9. akdj macrumors 65816

    akdj

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    Mar 10, 2008
    Location:
    Alaska
    #10
    I love my 200II/2.8L...It's perfect for sporting events, parades, and other street/candid shooting...that may or may not be sceptical of the "Big White" beasts;)

    I bring mine with a 1.4TC to Qwest field and Safeco in Seattle twice a year. I picked mine up used for $600...perfect condition. When I know I'm going to shoot long, I grab it instead of my 70-200...that may change a bit, now that I've picked up the V2...but I still anticipate alot of 200L shooting.

    Also, in Alaska, I do a lot of backpacking and hiking in the summer months. This is a great lens for packing as well... I usually bring it and my 24-105, with a TC and I'm good to go!

    It does lack the weather sealing as well of the big zooms...FWIW.

    Jer
     
  10. romanaz thread starter macrumors regular

    romanaz

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    NJ
    #11
    you bring up good points, but in dealing with some sports that I will be shooting, mainly indoors, such as olympic weightlifting and volleyball, where flash is prohibited, an f4 is nowhere near fast enough. The 135 was one I was looking at, but its a bit more expensive and even with a TC solution to get near 200mm, its still more then I think I'll have to spare for it.

    I know from experience with the 70-200 f2.8L that I can hand hold that lens down to roughly 1/125 with decent results, so I would assume I should be able to get by on that with the 200mm itself, since its lighter. Even too, with a monopod I think it would be enough for indoor sports.

    After shooting with that, and using the 70-200 f/4 from a friend at a company event, I know that without a flash, I can't use an f/4 lens for the type of indoor work I want to do. At least, not with my 40D.
     
  11. AlaskaMoose macrumors 65816

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    Apr 26, 2008
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    Alaska
    #12
    The EF 200mm f/2.8L USM II, which costs around $700.00, is one of those Canon lenses that offer "the best bang for the money." It focuses very fast, gathers a lot of light, it's lightweight, very sharp, and one I don't mind shooting off hand for a long time. And yes, it's long for portraits on the 40D (specially indoors), but all you have to do is to move away from the subject (outside). I have taken some amazing portraits with this lens, but I can't post them here because of subject's privacy issues.

    I have used this lens for close-up photography paired to a Kenko 12mm tube:
    [​IMG]
    [​IMG]
    Moose (cropped):
    [​IMG]
    [​IMG]
     
  12. John.B macrumors 601

    John.B

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    #13
    Thanks for the correction. Back when I seriously looked at buying this lens I was told by my local Canon dealer that tripod collars for the 200mm f/2.8 didn't exist.
     
  13. AlaskaMoose macrumors 65816

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    Apr 26, 2008
    Location:
    Alaska
    #14
    Maybe we are talking about different lenses? You don't need a tripod collar for this one:
    http://www.bhphotovideo.com/c/product/129190-GREY/Canon_2529A004AA_Telephoto_EF_200mm_f_2_8L.html

    A tripod collar does not come with this lens, but one can buy an optional one. However the lens is 5.4" long, and weights 1.68 lb. In fact, it's just about an inch longer than the EF 100mm f/2.8 Macro USM :) (I have both).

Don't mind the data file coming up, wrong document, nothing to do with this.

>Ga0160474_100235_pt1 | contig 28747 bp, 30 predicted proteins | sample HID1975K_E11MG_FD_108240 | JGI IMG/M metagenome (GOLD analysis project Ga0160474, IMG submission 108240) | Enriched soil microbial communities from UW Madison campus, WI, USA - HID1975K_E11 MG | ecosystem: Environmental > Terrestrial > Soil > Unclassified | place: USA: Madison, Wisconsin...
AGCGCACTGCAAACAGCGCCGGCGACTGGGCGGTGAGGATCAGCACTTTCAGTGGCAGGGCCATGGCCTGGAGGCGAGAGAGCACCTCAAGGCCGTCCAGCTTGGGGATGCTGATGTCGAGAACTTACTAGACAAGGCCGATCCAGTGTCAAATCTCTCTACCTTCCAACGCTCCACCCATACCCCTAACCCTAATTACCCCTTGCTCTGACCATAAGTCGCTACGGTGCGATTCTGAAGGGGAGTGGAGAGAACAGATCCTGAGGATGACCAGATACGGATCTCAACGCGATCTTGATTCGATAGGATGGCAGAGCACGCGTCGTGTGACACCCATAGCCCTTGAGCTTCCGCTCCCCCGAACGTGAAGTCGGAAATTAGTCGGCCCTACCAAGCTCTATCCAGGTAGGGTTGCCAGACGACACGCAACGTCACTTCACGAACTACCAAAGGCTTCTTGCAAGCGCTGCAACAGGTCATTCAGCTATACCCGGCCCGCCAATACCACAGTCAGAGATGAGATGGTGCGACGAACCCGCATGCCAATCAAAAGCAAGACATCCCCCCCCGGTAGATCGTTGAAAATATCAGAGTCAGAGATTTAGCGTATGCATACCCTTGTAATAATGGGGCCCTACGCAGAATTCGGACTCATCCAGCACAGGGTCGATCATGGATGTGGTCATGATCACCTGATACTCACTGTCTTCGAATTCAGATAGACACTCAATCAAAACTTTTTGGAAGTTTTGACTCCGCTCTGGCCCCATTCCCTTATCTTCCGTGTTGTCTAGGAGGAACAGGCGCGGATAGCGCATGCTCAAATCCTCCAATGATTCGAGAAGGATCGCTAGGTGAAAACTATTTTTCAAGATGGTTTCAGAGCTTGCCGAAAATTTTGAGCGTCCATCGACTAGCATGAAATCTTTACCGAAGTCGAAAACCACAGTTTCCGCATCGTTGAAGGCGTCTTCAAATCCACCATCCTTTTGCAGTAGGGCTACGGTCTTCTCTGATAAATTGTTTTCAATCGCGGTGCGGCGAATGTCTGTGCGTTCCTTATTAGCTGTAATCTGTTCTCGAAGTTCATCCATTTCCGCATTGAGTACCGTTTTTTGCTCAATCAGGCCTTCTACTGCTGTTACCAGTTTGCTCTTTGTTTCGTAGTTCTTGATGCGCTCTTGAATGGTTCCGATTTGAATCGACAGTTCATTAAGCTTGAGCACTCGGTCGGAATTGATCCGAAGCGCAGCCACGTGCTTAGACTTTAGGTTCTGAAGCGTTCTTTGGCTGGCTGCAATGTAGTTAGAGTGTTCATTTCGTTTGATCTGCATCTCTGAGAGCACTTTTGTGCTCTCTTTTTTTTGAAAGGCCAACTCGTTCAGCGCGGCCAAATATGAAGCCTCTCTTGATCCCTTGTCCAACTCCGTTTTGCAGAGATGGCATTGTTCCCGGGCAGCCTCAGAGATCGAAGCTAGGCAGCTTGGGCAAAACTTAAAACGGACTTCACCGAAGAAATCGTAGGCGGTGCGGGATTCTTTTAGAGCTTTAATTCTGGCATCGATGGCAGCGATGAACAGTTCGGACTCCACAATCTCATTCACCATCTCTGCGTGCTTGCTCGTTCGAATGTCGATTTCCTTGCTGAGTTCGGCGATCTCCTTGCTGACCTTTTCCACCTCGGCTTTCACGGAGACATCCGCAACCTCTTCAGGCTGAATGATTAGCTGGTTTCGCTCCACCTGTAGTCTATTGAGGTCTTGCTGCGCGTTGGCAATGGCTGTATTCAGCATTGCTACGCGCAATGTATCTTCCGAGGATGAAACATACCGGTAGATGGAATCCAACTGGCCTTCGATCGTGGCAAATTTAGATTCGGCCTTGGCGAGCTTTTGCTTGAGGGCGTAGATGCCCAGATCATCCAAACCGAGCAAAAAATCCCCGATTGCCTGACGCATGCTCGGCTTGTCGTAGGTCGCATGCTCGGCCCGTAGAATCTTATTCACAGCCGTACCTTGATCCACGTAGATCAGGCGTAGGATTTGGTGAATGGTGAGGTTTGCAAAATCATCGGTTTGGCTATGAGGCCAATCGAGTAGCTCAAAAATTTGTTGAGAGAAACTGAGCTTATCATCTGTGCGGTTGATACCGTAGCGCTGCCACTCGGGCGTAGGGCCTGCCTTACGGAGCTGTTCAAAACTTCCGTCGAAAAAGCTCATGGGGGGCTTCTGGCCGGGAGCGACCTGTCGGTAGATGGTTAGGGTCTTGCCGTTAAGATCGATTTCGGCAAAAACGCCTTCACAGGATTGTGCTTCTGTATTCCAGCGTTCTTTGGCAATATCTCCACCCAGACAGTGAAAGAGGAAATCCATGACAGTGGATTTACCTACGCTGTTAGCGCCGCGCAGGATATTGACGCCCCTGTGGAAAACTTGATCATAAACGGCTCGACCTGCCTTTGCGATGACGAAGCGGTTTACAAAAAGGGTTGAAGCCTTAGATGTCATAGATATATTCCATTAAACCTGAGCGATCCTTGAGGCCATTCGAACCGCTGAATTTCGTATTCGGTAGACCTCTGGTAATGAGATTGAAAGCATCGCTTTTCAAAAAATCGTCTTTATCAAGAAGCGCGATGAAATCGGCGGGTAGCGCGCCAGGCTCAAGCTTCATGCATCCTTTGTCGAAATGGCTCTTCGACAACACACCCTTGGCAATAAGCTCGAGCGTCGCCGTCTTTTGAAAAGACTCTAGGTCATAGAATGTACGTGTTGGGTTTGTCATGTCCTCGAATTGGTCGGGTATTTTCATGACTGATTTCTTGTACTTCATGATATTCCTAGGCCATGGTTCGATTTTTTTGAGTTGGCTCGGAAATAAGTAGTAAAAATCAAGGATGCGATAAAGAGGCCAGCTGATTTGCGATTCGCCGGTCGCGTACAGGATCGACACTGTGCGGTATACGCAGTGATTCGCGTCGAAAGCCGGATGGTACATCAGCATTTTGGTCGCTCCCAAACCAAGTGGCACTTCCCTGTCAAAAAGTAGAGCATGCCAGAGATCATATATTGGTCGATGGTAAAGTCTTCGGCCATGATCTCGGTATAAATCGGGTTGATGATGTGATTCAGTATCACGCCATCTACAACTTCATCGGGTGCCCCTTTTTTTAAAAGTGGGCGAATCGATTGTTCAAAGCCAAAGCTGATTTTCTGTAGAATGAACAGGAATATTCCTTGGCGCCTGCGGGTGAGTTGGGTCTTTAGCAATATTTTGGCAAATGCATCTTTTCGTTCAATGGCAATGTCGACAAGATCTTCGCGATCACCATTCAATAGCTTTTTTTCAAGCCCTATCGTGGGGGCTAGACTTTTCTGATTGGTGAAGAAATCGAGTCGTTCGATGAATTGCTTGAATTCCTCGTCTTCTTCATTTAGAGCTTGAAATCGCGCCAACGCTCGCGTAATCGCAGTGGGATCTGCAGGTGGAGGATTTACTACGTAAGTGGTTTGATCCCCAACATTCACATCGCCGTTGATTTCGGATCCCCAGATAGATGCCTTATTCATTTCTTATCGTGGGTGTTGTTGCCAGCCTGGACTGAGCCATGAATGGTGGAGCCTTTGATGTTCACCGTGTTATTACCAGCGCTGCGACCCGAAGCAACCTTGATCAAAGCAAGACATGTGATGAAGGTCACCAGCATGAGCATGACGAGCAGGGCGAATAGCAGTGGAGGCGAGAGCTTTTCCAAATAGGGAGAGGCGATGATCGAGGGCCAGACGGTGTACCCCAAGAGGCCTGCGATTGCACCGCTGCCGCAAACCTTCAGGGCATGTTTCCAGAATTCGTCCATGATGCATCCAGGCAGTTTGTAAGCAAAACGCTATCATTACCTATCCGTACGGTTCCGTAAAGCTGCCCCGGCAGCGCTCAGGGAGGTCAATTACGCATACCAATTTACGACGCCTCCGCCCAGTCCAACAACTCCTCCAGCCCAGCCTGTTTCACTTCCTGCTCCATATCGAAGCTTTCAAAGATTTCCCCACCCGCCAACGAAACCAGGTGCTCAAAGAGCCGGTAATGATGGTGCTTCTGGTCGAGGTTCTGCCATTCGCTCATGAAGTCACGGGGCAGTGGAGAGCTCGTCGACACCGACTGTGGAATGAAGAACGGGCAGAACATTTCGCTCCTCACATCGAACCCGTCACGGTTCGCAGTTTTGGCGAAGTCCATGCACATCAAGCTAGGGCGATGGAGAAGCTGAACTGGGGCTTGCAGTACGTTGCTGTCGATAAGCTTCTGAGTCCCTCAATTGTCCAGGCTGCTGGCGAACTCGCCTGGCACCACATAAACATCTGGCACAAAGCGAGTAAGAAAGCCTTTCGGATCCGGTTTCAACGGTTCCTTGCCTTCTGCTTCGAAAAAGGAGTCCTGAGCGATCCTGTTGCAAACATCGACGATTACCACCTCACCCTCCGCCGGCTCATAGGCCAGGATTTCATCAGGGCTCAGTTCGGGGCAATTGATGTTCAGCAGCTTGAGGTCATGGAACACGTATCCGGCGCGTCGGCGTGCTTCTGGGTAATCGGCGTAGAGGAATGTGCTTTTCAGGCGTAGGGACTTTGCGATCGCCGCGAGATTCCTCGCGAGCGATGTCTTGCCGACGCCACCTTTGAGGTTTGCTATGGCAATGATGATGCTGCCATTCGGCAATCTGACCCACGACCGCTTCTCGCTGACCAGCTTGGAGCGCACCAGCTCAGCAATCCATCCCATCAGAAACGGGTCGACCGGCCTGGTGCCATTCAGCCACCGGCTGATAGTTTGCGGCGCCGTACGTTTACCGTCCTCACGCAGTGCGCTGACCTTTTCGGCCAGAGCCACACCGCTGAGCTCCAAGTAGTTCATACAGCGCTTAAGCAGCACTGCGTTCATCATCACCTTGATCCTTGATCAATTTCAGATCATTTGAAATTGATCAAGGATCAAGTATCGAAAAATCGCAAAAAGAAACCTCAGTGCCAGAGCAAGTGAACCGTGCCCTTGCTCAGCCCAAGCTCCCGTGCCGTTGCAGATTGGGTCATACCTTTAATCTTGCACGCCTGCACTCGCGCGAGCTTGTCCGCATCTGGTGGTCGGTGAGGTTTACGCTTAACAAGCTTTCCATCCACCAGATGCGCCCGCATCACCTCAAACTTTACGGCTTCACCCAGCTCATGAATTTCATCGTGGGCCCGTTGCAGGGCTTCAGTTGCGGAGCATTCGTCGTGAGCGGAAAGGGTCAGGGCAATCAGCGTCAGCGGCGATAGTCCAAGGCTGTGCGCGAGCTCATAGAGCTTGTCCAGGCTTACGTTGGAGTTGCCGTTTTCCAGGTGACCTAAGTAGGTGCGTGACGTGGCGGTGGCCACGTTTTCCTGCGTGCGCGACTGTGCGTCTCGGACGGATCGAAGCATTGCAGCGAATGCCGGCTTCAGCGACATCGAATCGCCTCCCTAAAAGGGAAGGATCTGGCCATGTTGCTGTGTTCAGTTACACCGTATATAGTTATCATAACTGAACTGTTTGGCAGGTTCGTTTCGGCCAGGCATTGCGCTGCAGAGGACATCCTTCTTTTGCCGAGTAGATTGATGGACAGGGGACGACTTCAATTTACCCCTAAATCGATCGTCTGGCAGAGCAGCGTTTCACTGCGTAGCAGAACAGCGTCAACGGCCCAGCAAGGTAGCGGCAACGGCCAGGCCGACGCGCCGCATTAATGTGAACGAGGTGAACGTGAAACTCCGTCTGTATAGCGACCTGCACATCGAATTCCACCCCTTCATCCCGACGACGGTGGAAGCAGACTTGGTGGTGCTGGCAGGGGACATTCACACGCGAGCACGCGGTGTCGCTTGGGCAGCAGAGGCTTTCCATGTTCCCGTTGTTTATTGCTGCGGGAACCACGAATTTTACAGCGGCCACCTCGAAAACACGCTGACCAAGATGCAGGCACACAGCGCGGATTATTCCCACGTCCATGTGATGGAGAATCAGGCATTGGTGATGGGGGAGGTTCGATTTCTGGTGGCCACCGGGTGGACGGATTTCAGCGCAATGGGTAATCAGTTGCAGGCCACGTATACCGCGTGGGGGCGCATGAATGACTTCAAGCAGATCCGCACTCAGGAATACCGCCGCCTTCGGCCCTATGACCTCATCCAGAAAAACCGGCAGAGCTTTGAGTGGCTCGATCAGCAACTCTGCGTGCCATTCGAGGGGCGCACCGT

14. oblomow macrumors 68020

    oblomow

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    Apr 14, 2005
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    Netherlands
    #15
    I use its older brother (200mm Mk1) on a 30D and love it. It's light enough to take along hiking, isn't very obvious/visible in when shooting in crowds. And it does birds too

    [​IMG]
     
  15. John.B macrumors 601

    John.B

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    #16
    That is exactly the lens I was looking at. On further review, it looks like Canon doesn't make a tripod collar for this, but the one from the 180mm Macro may work. I think this is more a convenience factor for people who have other lenses with tripod collars, as it is easier to move between lenses than swapping out a lens tripod collar mount for a camera's tripod mount. You are right that the 200mm f/2.8 II isn't a problem for any quality ballhead to support from a camera-based mount.

    (Apropos of nuthin': this is part of why I'm converting everything to the Arca-Swiss mounts from the Manfrotto RC2 quick release plates I've been using.)
     
  16. romanaz thread starter macrumors regular

    romanaz

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    Aug 24, 2008
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    NJ
    #17
    my reasoning for a tripod collar would be the ability to switch from horizontal to vertical quickly if say I end up using a a monopod for the indoor sports. I would assume it would be tough to switch if the monopod was mounted straight on the camera.
     
  17. John.B macrumors 601

    John.B

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    Jan 15, 2008
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    Holocene Epoch
    #18
    Look at the Manfrotto 234RC Swivel Head (which can be converted to use Arca-Swiss plates instead of the RC2 quick release). I use this even with the big EF 200mm f/2L IS on a sturdy monopod (the 680B), although I have the lens neckstrap on at all times -- largely because it's an expensive lens and it's a rental, not because I don't trust the swivel.

    OBTW, that swivel works equally well with a camera mount.
     
  18. gnd macrumors 6502a

    gnd

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    #19
    How about a head with a quick release and an L-Bracket for the camera, That way it's very easy to change the orientation no matter what the lens is.
     
  19. FX120 macrumors 65816

    FX120

    Joined:
    May 18, 2007
    #20
    Action = fast shutter speeds by definition.

    It might be a better general purpose long lens if it had IS, but for sports and action it really doesn't matter. It's still short enough that even with indoor sports, the shutter speeds you'll be at to get stopped motion will be fast enough to prevent blur from body shake.
     
  20. AlaskaMoose macrumors 65816

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    Apr 26, 2008
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    Alaska
    #21
    I see...

    I forgot to mention that it does come with a lens hood, unlike the 100mm Macro. Last year I let a friend of mine look through my 200mm f/2.8 while mounted on my 40D, and he was quite impressed of how bright it is. He told me that he was going to buy the same lens :) The guy is an outstanding photographer, and still using his Canon 30D. Take a look at some of his photos at "pbase":
    http://www.pbase.com/tull777